PLOS asked an evolutionary biologist to write – unsympathetically, as it happens – about philosopher Paul Feyerabend’s half-century old work on the nature of scientific progress: Anarchistic Theory Says “Anything Goes”—But I Don’t Think So” (Axel Meyer, October 4, 2011):
A very different view on how science advances was espoused by Paul Feyerabend (1924–1994) whose latest—posthumously published—book The Tyranny of Science  is the focus of this review. He is considered by many to be the third greatest 20th century philosopher of science. In his international bestseller from 1975 Against Method , Feyerabend said, “The only principle that does not inhibit progress is: anything goes” (p. 23) and “Unanimity of opinion may be fitting for a church, for the frightened or greedy victims of some (ancient, or modern) myth, or for the weak and willing followers of some tyrant. Variety of opinion is necessary for objective knowledge. And a method that encourages variety is also the only method that is comparable with a humanitarian outlook” (p. 46). Feyerabend argues strongly against the power that he sees science has: “The separation of state and church must be complemented by the separation of state and science, that most recent, most aggressive, and most dogmatic religious institution” (p. 295).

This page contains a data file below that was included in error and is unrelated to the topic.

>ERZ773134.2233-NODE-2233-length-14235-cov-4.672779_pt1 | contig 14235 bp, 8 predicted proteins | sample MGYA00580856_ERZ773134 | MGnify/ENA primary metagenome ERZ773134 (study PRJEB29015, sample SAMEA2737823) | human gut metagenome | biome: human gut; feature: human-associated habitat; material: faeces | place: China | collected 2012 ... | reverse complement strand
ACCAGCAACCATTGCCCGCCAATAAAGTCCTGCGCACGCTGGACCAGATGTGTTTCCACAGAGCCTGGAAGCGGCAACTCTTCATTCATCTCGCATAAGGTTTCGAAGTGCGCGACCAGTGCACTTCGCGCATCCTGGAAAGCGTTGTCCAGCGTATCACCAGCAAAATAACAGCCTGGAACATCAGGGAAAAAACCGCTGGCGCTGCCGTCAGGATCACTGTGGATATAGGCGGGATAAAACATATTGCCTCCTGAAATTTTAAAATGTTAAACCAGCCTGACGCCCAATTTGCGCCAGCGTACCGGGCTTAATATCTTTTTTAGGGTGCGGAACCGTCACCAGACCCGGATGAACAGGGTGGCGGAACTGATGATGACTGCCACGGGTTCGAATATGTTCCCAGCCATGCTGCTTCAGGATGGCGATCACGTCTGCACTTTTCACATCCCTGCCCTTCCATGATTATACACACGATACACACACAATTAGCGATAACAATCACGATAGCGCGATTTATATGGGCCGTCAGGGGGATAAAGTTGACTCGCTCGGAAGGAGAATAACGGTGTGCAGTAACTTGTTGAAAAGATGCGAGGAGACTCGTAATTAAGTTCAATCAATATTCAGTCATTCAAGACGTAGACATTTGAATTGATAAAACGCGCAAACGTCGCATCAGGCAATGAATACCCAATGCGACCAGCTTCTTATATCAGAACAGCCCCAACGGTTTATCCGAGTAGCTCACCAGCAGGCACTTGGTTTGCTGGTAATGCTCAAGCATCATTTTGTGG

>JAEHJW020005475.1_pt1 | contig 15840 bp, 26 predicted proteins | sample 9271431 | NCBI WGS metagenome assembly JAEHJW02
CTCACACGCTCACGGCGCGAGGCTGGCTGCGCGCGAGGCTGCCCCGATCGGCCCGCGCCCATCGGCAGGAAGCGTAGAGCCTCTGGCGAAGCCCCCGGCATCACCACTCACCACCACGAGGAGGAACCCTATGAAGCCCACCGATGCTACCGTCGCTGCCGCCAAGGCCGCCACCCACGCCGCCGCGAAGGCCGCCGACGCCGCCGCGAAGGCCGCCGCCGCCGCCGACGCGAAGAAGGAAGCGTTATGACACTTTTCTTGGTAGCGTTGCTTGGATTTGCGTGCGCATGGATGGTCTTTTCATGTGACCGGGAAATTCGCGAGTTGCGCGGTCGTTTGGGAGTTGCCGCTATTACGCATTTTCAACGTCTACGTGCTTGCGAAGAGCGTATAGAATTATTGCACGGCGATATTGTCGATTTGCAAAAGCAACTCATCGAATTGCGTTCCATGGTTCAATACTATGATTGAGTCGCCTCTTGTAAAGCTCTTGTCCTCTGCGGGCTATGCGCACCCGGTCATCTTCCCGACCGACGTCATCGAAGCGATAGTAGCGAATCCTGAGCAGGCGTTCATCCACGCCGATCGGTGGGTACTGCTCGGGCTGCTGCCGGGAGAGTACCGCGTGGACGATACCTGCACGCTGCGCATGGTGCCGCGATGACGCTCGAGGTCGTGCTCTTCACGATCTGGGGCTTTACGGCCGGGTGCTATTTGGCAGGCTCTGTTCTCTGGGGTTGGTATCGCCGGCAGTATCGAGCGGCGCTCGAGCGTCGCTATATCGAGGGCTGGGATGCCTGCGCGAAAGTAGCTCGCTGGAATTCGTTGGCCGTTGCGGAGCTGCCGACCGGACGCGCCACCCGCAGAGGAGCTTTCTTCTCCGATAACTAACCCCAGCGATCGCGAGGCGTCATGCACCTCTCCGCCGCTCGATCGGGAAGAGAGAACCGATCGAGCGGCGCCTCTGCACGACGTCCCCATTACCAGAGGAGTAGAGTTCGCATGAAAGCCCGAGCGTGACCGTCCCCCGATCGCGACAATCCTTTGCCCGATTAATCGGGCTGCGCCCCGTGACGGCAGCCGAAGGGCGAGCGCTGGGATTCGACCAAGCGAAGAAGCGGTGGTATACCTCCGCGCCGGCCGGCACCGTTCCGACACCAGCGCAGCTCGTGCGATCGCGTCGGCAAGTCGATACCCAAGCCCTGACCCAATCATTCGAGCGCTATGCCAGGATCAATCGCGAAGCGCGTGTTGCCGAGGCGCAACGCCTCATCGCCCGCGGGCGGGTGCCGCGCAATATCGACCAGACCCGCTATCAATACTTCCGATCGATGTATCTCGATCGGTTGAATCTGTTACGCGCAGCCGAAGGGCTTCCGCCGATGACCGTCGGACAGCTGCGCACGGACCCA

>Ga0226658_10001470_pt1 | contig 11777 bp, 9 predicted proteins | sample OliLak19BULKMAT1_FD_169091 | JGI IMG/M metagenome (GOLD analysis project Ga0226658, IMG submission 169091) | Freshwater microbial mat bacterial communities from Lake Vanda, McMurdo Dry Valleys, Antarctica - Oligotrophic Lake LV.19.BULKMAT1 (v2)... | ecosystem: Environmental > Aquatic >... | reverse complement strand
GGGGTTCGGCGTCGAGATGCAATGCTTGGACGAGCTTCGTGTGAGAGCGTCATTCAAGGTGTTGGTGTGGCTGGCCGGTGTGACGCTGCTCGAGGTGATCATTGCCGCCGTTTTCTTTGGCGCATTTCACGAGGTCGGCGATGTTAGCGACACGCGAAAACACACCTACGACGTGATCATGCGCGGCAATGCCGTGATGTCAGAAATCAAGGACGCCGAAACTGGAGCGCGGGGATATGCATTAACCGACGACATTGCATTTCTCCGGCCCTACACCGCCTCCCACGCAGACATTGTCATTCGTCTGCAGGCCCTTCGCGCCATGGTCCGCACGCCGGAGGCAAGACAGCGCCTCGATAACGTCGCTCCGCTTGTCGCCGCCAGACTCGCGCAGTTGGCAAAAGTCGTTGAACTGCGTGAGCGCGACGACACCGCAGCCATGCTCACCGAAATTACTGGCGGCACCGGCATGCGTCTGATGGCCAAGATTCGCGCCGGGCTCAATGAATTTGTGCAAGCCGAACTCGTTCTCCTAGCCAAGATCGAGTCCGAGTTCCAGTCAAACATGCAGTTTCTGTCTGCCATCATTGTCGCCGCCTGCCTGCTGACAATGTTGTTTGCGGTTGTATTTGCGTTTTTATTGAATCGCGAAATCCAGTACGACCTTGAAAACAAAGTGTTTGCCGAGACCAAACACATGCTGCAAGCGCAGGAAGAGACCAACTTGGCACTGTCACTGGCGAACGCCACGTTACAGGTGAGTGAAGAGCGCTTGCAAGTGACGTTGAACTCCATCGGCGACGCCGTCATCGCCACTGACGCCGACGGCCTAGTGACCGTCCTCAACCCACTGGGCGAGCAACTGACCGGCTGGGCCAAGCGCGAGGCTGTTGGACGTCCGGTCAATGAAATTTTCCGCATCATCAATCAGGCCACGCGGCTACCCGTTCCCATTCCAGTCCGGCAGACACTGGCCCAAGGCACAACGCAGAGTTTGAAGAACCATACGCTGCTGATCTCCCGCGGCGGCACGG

Meyer finds this unacceptable (and is out of sympathy with philosophy generally). He doesn’t grasp that Darwinism (his specialty, one gathers) is a classic illustration of precisely what Feyerabend was talking about: The descent of science into state-enforced nonsense.
Also, it’s useful to keep in mind that churches play a different role anyway from sciences. A devout Catholic, for example, wants to know definitely whether the Church thinks God approves of divorce, strikes, or representative government (no, maybe, yes). The same person can live quite comfortably with “science does not yet have an answer to … ” In the one case, waffling would leave millions of people trying to make moral decisions without guidance. In the latter case, no action is required if you don’t work in the field.
See also: Also from PLOS Biology, DEFENSE a of “Tyranny of Science” philosopher Paul Feyerabend …